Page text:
Webinar on Natural Language Processing: Challenges in Indian Languages
The webinar was attended by participants including teachers and students from all over India
Jalandhar: Kanya Maha Vidyalaya organized a webinar on Natural Language Processing: Challenges in Indian Languages.
The webinar was organised by the Department of Sanskrit & Vedic Research Centre. The webinar was addressed by Prof. Lalit Sen Sharma & Dr Shubhnandan S Jamwal, Department of Computer Science & IT, University of Jammu. The webinar was attended by participants including teachers & students from all over India. During the webinar, Prof. Lalit stated that Natural language processing (NLP) is a subfield of linguistics, computer science, information engineering, and artificial intelligence concerned with the interactions between computers and human (natural) languages, in particular how to program computers to process and analyse large amounts of natural language data. Challenges in natural language processing frequently involve speech recognition, natural language understanding, and natural language generation.
Dr Shuhnandan explained that NLP, a part of AI technology, is key in understanding and manipulating human language. Understanding a language means knowing words, phrases, syntactic forms and concepts and also knowing how to link those concepts together in a meaningful way. This requires extensive knowledge about the languages and the ability to interpret it. NLP certainly provides useful functionalities such as part of speech tagging, phrase extraction, text categorisation, entity extraction, topic extraction and parsing. Current methods for NLP are largely driven by computational statistics. These methods don't attempt to understand the text, but instead convert the text into data, then attempt to learn from patterns in that data. It is therefore hard for machines to understand human language as it is accompanied by nuances and meanings that depend on context and non-explicit information. There are thus many added challenges for interpreting Indic languages. Indic languages do not use Latin alphabets but alphabets derived from Brahmic scripts. It's not the easiest language set for NLP to understand. Sometime there is ambiguity around certain words, where the same word in a language is pronounced differently by different people at different times and can have different meanings, depending on the context, state of mind and geographical location. NLP algorithms must figure out these differences. In this regard, Google have selected eight Indian languages for Voice search through which the users can search with the help of their voice only.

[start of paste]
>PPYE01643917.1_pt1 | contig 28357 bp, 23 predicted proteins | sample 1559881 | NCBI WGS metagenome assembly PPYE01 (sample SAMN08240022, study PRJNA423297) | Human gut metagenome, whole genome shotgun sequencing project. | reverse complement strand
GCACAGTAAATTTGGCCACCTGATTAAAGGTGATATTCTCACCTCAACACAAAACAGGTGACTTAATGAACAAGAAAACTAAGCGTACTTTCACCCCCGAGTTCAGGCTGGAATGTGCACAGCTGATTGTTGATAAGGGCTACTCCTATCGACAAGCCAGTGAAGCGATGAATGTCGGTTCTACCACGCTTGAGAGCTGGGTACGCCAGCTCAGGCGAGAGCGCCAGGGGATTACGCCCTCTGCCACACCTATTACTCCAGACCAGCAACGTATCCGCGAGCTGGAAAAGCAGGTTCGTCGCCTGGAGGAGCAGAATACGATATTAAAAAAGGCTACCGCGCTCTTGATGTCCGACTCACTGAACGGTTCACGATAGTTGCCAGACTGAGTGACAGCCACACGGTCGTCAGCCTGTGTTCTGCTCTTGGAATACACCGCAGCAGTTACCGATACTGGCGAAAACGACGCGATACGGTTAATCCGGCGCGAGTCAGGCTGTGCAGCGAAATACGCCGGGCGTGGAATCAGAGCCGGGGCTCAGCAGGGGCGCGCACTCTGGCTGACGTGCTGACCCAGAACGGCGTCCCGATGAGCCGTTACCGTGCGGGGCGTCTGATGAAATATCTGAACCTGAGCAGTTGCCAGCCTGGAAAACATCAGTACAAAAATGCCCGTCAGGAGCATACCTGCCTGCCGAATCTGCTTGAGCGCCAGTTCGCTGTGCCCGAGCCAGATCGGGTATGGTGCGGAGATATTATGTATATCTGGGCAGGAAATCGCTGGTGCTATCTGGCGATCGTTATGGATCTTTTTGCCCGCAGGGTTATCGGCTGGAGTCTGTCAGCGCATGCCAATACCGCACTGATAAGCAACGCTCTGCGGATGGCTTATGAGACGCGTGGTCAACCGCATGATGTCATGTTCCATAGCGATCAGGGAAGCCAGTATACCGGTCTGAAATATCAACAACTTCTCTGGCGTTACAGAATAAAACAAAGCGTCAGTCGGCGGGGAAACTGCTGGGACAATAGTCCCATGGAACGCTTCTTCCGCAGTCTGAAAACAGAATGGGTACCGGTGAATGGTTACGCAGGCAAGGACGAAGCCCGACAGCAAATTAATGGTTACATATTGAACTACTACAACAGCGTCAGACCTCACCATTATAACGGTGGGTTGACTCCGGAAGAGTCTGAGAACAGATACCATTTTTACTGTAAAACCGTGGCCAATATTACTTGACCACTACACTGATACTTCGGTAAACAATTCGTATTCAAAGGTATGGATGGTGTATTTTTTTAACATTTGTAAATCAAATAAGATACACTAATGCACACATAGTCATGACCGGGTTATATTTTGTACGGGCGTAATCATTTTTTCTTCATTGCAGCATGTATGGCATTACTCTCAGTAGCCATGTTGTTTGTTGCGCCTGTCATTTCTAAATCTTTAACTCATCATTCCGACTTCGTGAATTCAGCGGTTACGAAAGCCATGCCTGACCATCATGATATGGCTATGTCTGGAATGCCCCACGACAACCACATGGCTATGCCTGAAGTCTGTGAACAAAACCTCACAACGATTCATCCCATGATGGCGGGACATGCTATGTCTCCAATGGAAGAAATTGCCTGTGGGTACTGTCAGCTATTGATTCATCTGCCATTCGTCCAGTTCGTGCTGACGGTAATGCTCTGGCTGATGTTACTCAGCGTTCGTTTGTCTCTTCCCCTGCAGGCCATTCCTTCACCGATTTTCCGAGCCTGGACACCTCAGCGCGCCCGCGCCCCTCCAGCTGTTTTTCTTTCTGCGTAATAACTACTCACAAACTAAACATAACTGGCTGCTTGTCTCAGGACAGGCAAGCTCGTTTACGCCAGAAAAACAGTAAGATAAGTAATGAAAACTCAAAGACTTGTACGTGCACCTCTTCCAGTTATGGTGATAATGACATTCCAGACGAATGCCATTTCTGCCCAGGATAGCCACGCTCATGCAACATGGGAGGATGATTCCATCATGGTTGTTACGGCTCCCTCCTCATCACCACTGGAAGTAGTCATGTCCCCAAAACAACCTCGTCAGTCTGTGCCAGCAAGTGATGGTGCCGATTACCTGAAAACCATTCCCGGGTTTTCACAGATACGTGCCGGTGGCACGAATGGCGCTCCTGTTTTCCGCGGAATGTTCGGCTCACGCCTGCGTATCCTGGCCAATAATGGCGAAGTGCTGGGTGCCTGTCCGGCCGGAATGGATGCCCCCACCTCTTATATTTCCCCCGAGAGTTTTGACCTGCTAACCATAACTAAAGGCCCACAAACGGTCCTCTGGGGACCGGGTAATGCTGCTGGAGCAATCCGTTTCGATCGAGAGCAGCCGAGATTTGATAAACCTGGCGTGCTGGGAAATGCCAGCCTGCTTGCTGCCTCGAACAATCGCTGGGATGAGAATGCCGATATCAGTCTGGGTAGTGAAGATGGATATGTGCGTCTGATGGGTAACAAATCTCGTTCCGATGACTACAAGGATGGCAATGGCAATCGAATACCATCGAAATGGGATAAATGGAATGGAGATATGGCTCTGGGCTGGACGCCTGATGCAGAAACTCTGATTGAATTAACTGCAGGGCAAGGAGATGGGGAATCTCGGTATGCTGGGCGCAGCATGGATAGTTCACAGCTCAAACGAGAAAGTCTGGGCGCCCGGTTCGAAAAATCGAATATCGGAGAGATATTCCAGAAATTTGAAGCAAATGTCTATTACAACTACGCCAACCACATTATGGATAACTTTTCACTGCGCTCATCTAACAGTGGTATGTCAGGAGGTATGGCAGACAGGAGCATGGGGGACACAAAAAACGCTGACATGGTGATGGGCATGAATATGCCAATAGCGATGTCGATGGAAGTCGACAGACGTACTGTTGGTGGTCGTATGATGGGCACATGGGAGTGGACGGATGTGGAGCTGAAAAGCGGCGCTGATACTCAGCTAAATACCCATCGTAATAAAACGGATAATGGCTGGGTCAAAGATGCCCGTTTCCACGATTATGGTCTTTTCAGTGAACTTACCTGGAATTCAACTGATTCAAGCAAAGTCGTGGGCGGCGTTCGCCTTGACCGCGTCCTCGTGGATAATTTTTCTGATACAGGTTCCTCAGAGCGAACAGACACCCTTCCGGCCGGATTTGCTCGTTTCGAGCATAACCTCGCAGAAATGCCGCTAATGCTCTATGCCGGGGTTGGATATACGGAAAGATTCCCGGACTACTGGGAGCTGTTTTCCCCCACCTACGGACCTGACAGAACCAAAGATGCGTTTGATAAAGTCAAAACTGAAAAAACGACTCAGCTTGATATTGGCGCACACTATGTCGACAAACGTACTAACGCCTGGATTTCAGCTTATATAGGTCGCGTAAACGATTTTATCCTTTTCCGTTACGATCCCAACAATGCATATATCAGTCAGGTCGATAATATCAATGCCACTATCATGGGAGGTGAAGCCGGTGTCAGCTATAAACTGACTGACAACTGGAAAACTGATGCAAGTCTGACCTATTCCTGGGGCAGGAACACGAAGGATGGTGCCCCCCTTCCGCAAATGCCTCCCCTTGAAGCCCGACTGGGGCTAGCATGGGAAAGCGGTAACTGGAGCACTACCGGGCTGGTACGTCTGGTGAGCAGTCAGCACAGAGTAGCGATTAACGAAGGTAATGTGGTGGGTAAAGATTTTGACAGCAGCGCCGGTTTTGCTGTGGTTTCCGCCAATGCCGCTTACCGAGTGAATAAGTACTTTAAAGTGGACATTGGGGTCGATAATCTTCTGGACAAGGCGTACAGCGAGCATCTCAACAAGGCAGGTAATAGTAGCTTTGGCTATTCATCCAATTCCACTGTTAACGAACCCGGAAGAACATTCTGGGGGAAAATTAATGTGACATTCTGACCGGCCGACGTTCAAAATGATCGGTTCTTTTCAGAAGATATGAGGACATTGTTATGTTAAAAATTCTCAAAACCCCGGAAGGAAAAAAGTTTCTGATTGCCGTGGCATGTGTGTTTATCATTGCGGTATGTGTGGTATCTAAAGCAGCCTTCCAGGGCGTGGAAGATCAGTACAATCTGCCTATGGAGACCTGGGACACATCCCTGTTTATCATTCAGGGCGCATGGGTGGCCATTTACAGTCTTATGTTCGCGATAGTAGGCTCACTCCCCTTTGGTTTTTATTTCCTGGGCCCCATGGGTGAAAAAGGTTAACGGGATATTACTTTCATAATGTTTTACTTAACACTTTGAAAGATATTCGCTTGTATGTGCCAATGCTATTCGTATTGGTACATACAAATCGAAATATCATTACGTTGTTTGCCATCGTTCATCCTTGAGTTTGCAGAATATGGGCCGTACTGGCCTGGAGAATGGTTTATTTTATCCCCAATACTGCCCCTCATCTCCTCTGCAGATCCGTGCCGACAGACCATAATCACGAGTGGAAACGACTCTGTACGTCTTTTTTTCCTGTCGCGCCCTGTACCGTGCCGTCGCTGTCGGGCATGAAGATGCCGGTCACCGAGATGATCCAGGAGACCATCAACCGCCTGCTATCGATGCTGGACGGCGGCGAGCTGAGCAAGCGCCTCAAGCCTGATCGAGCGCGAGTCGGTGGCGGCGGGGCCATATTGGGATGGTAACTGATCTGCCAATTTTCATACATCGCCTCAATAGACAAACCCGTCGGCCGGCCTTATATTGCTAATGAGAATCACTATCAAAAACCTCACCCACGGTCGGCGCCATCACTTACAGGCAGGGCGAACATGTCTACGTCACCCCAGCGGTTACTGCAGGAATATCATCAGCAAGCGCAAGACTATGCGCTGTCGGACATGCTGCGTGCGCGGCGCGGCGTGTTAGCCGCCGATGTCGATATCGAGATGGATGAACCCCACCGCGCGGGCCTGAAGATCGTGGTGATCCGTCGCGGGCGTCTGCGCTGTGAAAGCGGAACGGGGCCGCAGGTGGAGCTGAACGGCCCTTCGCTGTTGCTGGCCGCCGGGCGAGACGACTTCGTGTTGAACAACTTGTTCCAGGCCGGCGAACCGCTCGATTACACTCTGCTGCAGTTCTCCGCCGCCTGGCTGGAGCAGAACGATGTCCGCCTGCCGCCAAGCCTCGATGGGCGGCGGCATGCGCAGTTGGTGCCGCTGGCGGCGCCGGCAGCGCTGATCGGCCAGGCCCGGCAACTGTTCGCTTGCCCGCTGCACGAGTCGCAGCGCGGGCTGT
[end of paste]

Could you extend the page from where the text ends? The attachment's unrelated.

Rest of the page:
Principal Prof. (Dr.) Atima Sharma Dwivedi averred that such type of webinar on this topic was very pertinent in order to understand the operations of Natural Language Processing. Madam Principal lauded the efforts of Dr Neeraj Sharma, Head, Department of Sanskrit for organizing such an informative webinar.